Liquefied natural gas (LNG) imports to Puerto Rico have resumed after extensive damage from Hurricanes Irma and Maria.
Hurricane Maria slammed into Puerto Rico on September 20 bringing devastating winds that knocked the majority of the island into one of its longest power outages since 2004.
Several reports suggest that the majority of the island’s 3.4 million people are still without power.
Puerto Rico relies on fuel imports to meet most of its power generation needs, with nearly half of its generation coming from petroleum products and a third of its generation coming from natural gas, according to the US Energy Information Administration.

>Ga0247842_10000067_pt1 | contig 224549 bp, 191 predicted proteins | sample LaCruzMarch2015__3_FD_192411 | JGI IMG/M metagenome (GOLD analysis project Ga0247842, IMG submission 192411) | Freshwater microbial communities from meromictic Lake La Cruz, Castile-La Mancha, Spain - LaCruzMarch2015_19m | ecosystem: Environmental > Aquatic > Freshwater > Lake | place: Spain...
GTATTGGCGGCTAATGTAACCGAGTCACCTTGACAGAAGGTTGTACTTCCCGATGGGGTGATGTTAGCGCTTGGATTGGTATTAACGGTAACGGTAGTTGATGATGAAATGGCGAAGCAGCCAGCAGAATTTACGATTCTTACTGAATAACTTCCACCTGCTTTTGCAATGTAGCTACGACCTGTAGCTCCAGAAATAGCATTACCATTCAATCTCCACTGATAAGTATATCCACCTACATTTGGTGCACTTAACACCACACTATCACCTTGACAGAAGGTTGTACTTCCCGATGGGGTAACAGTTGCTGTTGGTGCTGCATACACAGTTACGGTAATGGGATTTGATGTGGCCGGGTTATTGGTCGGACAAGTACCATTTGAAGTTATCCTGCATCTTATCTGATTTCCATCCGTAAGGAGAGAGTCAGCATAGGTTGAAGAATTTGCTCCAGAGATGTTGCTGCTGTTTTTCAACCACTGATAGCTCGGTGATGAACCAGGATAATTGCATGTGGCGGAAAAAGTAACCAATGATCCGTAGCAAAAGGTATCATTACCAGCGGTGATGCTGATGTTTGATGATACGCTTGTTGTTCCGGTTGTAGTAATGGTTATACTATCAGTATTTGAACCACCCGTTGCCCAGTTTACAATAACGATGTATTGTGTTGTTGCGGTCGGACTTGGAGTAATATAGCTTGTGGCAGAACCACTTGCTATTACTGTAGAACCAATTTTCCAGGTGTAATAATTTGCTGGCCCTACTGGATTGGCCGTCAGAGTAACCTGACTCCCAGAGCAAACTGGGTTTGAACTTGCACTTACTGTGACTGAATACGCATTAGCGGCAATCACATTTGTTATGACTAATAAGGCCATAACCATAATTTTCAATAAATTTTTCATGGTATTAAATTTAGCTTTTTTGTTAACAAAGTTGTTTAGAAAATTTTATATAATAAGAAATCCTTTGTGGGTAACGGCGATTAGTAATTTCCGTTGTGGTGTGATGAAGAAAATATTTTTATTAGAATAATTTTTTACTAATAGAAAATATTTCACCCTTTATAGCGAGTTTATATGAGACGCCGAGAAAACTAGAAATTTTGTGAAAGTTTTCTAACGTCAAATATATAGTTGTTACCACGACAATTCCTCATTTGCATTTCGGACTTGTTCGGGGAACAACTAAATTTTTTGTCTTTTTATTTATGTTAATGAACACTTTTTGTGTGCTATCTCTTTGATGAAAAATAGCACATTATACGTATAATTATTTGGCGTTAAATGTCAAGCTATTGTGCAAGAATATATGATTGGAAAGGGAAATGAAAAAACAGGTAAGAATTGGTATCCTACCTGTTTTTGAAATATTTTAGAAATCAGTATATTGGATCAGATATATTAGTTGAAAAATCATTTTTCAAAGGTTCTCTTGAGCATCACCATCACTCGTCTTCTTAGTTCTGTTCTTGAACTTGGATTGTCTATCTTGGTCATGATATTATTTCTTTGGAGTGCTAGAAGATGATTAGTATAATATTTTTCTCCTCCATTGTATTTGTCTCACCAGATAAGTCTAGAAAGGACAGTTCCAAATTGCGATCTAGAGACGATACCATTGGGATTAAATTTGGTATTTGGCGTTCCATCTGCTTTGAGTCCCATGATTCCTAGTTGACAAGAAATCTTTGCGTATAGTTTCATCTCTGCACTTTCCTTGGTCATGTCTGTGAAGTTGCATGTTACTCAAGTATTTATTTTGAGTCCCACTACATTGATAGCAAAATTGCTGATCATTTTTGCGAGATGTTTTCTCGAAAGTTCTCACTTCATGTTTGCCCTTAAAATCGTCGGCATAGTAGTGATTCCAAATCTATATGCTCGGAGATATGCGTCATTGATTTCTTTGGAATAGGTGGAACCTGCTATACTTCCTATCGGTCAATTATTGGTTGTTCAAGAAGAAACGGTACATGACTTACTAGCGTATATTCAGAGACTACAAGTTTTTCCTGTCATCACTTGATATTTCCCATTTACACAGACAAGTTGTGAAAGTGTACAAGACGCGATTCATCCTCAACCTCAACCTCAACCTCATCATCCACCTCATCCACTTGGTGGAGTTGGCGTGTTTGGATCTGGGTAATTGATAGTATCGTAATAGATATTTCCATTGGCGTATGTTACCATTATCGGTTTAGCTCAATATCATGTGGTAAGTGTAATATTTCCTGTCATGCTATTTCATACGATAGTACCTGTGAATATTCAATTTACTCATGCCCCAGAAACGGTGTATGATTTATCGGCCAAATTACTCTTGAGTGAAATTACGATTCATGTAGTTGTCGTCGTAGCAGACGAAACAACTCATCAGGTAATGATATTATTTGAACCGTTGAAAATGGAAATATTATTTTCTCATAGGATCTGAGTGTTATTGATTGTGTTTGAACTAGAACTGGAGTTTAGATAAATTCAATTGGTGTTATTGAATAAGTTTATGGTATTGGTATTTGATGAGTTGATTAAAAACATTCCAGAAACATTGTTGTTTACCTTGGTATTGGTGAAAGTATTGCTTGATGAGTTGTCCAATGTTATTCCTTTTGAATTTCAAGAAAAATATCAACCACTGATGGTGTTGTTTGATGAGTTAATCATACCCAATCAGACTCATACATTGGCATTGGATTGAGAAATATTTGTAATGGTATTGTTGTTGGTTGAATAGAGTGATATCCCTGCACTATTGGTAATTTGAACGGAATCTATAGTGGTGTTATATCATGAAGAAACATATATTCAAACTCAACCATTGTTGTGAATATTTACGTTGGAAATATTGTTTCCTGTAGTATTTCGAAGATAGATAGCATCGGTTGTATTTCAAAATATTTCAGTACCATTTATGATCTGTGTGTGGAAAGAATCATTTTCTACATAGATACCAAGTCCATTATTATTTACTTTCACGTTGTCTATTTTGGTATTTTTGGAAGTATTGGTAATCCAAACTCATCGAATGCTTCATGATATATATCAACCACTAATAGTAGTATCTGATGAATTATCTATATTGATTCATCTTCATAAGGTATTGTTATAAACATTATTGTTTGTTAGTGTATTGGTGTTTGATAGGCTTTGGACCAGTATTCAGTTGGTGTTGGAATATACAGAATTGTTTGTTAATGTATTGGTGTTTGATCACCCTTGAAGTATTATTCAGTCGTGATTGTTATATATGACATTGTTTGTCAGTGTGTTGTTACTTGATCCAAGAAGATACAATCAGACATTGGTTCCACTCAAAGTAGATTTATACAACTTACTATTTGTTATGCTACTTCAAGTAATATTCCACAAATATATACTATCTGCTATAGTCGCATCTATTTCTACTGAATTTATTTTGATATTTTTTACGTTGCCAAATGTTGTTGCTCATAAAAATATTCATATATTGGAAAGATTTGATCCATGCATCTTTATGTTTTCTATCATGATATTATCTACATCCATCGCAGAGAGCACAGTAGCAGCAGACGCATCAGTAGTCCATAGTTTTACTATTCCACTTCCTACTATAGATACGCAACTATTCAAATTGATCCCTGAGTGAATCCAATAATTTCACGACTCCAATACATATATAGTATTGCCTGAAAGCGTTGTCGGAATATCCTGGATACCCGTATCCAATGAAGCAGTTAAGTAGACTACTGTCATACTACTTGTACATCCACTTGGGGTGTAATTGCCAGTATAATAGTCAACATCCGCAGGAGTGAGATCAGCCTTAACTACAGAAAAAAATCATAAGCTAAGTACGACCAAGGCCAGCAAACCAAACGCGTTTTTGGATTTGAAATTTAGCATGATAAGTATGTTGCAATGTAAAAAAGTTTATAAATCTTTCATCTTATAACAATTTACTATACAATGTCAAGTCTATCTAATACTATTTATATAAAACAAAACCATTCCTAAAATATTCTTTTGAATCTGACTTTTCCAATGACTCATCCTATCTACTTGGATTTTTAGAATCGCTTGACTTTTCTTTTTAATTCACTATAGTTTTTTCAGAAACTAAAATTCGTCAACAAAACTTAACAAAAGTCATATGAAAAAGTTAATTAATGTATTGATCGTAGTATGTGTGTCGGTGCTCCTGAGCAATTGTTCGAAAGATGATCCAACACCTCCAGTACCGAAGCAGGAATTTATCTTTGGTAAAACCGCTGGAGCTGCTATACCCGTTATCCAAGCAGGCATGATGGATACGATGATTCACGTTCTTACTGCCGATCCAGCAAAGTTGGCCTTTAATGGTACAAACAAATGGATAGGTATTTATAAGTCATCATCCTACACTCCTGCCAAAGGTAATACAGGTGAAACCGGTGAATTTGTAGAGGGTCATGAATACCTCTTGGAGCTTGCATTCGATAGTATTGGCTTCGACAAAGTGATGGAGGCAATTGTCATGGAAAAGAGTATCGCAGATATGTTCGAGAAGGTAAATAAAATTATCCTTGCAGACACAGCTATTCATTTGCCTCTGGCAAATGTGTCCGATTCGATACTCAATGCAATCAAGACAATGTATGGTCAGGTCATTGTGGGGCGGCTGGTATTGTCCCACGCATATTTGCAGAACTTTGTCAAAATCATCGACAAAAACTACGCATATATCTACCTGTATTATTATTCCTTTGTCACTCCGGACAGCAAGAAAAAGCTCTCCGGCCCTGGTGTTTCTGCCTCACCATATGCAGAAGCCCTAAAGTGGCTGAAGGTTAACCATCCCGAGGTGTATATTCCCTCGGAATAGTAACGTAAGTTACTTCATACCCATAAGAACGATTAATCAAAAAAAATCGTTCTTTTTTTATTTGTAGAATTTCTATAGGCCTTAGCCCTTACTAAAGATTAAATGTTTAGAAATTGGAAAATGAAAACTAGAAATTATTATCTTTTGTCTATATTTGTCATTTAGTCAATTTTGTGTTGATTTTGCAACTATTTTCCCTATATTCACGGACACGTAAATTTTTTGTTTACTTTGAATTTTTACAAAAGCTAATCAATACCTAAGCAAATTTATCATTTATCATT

The country imports LNG via the Peñuelas terminal, most of which fuels the EcoEléctricaM and the Costa Sur power plants. It also imports the chilled fuel via ISO containers.
The last LNG import cargo to Puerto Rico was delivered on September 8, just before hurricane Irma arrived.
The 138,000-cbm Cadiz Knutsen delivered a cargo from Trinidad to Puerto Rico on October 30, according to the marine data provider, VesselsValue. This was the first LNG cargo to Puerto Rico since September 8.
Previously, all of the 15 LNG cargoes imported into Puerto Rico this year were sourced from Trinidad’s Point Fortin liquefaction plant, EIA has said.
LNG World News Staff